THE FALL-OUT from the killing of eight tourists from Hong Kong and Canada last August 23 could include a spike in discrimination and even violence against Overseas Filipino Workers in Hong Kong and other parts of China. There are also fears that whatever efforts the Philippine government is exerting to stop the execution of those Filipino workers sentenced to death for various offenses in the latter will quickly lead nowhere.
The media have made much of such incidents in Hong Kong as a domestic worker’s being fired by an employer outraged over the August 23 killings, and of a Filipino senator’s passport’s being allegedly thrown at him by an immigration official. But neither have the media failed to report the actor Jackie Chan’s urging his countrymen not to take out their outrage on Filipino workers in Hong Kong, and some Hong Kong students’ declaring the same sentiment. Hong Kong officials have also assured the Philippine government, so the media tell us, that they will protect Filipino workers in that part of China. (The British returned Hong Kong to China in 1997.)
It wasn’t always that way, but the opposite. Chinese amahs — from Hong Kong, China, and Taiwan — were once a feature of upper, even middle class homes. The Philippines was once also among the most preferred destinations of Chinese migrants. Such was the country’s reputation as a host country that it used to have a huge problem with illegal Chinese immigration — and a community of lawyers that was almost exclusively focused on legalizing the stay in the country of immigrants from Hong Kong, Taiwan and China.
Philippine- Chinese relations are centuries old. Part of the evidence is the number of Filipinos whose forebears were Chinese, among them Benigno Cojuangco Aquino III, and the country’s national hero, Jose Rizal.
“Chinatowns,” which exist in almost every major city on the planet, are expressions of Chinese separateness from the rest of the population. But while there is a Chinatown in most Philippine cities, they’re less a signifier of otherness in this country than elsewhere, and are mostly the remnants of a less tolerant period, the Chinese having been so integrated into Philippine life that there’s little of the tensions and violence that characterize Chinese relations with the local populations in such countries as, say, Indonesia.
There have been pogroms against the Chinese even in the Philippines, but the last cases occurred during the Spanish colonial period, when the racist policies of Spain kept the Chinese apart from the rest of the population, and occasionally kept their numbers down through expulsion and massacres.
The Philippines is one of the most tolerant countries in Southeast Asia, among other reasons because, despite the Spanish colonial government’s discriminatory policies, a mestizo, or mixed blood, elite arose out of the intermarriages and other liaisons among members of the local principalia (the descendants of the datus of pre-Hispanic times), Spaniards and Chinese people. The result is the preeminence of Filipinos of Chinese origin as well as mestizos in business as well as in politics.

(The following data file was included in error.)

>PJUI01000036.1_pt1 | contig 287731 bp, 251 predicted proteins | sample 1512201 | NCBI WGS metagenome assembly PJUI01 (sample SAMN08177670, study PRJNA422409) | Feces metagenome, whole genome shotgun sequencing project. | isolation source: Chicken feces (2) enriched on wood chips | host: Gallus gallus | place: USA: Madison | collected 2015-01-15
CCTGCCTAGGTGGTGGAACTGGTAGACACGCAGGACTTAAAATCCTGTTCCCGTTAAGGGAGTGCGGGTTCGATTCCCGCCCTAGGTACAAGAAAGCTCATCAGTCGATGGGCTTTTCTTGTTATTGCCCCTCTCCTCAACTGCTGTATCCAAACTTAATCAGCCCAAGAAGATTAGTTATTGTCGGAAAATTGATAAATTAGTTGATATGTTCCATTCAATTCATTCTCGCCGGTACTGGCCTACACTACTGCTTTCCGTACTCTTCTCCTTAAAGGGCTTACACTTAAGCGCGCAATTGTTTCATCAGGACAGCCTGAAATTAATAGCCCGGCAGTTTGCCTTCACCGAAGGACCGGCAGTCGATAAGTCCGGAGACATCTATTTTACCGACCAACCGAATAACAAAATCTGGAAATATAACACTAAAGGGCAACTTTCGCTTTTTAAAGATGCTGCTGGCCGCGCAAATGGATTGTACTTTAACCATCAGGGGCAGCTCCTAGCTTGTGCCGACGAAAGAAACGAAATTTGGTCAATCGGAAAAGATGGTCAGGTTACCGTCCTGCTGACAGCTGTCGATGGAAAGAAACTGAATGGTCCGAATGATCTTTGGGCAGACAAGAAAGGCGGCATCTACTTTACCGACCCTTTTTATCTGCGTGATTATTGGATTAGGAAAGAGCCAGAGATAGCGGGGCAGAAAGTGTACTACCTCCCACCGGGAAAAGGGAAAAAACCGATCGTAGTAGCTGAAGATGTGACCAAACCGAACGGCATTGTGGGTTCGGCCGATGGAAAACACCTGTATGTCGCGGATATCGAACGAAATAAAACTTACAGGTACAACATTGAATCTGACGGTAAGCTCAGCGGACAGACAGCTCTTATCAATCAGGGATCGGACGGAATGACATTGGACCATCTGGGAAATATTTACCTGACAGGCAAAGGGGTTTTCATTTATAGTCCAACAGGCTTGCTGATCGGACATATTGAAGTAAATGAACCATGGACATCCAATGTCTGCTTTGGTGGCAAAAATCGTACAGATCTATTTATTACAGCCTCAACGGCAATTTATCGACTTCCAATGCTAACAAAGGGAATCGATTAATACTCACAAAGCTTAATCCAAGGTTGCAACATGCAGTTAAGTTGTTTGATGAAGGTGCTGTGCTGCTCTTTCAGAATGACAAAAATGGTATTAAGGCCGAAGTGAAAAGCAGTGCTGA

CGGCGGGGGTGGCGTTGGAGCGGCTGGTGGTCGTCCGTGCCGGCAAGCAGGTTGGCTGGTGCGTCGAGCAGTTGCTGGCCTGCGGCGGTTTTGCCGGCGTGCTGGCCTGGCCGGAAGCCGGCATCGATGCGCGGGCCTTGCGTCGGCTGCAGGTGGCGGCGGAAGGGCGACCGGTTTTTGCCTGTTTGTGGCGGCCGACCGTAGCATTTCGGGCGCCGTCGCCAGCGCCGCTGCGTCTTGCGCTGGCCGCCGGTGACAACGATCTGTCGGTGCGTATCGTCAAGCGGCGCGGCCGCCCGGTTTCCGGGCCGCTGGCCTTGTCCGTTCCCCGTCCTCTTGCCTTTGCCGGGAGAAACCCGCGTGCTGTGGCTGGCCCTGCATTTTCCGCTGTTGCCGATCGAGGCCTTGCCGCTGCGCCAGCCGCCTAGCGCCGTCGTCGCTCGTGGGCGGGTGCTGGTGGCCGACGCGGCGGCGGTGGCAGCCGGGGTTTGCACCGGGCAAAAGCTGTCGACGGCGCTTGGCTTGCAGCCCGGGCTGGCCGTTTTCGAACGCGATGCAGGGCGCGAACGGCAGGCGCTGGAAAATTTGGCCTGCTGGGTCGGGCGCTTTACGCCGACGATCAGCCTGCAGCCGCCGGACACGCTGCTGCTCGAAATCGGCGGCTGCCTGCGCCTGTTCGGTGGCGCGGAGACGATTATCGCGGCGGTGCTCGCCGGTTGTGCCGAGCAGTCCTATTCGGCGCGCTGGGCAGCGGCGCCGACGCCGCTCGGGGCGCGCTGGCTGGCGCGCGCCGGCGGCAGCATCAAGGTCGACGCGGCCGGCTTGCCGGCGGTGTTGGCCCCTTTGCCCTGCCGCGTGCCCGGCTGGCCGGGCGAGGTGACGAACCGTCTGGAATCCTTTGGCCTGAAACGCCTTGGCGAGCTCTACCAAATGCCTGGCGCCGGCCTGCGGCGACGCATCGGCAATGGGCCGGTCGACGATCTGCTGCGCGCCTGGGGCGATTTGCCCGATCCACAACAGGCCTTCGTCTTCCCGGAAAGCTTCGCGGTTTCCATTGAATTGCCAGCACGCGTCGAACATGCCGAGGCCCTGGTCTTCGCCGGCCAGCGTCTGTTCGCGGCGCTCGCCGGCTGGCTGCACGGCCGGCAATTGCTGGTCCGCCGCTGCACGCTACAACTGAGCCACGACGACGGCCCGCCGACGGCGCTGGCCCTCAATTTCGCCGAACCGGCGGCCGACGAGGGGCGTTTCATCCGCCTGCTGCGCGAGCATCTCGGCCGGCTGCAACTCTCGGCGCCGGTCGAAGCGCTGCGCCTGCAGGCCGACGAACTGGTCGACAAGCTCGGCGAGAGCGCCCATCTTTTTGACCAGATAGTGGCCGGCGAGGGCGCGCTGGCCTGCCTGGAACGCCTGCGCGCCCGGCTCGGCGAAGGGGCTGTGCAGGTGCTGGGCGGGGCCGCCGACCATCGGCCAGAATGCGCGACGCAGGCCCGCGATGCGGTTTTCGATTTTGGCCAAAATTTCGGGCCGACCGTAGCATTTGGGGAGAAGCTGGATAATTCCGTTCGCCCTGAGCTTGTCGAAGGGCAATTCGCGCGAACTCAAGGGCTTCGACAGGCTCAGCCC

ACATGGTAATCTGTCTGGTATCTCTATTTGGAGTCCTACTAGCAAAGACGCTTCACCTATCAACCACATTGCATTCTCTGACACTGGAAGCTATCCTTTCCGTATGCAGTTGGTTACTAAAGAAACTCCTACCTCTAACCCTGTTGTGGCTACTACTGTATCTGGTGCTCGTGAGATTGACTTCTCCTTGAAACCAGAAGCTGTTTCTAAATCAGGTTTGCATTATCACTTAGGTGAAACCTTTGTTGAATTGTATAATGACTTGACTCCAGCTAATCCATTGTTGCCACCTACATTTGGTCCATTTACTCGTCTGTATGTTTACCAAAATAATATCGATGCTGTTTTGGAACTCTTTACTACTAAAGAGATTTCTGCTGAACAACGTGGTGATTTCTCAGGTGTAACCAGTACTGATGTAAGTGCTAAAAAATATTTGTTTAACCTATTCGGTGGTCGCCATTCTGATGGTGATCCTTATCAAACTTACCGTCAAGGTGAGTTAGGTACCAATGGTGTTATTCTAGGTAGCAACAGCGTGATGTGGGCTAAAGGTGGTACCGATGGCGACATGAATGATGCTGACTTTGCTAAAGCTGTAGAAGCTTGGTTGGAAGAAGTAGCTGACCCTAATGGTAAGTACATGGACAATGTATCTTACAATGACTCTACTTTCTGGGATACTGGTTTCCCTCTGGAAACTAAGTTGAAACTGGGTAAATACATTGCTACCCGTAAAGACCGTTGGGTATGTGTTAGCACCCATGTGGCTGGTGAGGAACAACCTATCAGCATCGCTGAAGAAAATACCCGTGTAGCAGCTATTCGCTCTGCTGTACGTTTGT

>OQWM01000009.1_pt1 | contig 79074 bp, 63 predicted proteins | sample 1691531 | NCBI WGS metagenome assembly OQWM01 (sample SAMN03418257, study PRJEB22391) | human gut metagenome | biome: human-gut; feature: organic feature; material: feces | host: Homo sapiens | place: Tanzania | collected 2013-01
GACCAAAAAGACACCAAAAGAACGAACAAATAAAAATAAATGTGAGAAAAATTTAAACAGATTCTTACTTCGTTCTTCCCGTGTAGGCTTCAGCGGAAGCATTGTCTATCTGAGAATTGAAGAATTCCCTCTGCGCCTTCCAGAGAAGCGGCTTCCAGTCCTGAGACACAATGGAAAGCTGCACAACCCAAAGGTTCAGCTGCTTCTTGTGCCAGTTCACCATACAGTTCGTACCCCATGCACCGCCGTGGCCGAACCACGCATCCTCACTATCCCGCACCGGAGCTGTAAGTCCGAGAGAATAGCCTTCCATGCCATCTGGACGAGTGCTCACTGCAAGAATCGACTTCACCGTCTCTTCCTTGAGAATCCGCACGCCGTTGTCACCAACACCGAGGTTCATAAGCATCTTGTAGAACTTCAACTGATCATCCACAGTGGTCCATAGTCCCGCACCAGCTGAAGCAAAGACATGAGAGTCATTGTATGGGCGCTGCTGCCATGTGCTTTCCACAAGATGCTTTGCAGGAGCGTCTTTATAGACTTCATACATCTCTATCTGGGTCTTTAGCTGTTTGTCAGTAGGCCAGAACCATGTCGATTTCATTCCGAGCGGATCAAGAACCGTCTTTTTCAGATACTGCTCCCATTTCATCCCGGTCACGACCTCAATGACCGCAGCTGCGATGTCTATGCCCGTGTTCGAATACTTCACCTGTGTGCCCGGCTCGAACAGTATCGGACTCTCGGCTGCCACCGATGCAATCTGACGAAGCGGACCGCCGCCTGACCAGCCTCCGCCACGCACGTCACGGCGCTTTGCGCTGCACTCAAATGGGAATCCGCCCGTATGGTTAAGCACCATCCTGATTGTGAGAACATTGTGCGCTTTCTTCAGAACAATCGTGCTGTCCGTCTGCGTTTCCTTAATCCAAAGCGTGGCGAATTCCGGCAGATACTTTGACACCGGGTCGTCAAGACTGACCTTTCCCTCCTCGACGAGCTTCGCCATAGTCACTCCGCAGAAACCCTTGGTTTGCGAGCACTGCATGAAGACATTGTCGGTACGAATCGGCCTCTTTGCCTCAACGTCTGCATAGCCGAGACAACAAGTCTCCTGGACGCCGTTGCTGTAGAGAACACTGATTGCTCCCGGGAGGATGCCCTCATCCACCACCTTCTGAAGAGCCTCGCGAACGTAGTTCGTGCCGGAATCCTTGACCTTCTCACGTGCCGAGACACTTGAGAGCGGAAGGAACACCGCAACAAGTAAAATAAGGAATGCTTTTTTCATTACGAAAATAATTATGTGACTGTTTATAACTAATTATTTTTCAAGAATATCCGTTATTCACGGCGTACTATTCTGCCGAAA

But remnants of anti-Chinese sentiment and discrimination remain. There are speculations, especially in the Chinese community, as to whether the hostage-taking crisis of August 23 could have ended otherwise had the hostages not been Chinese but, say, American or European.
The Philippine record in racial and ethnic relations may be less bloody than that of Indonesia, but it doesn’t mean there’s no racism in this country. Among the more recent evidence of its persistence are the anti-Chinese rants in some Internet blogs in the wake of the August 23 hostage-taking crisis.
Such idiocies are expected in a medium that’s accessible to any pimply 12-year old with a laptop. What’s really disturbing is that the Aquino government looked at the crisis as a local one, but would most certainly have regarded it as an international crisis worthy of Mr. Aquino’s personal attention and that of the highest officials of the police and the Department of Foreign Affairs had it been Americans or Europeans who were being held hostage. Part of the reason for the anger in Hong Kong and China is the sense that race played a part in the outcome of the crisis despite our history of relative racial tolerance.
The paradox is that Filipino exposure to other races and their cultures has never been more extensive. Because of the de facto policy (it is explicitly denied in the Migrant Workers Act of 1995) of labor export as a means of keeping the foundering economy afloat, and their own quest for better lives — or at least a place of order and stability where the trains run on time — Filipino workers and immigrants are everywhere on the planet, the diversity of whose peoples and cultures should be providing more than enough lessons in greater tolerance and understanding.
Not only is it a matter of recognizing that despite the differences wrought by race, history, and culture, there is only one human family: it is also a matter of survival. As more and more Filipinos leave the country — from 20 to 30 percent of the population would if they had the chance, and some 4,000 do leave daily — as they leave the country and find themselves in other climes, they’re going to have to adapt to the cultures of their hosts, even as, in such events as the hostage taking of August 23, some of them could end up hostaged not only to the inefficiency displayed by their government, but also to the stubborn persistence of the intolerance of those other times and circumstances when the Philippines was the place to go to rather than to leave.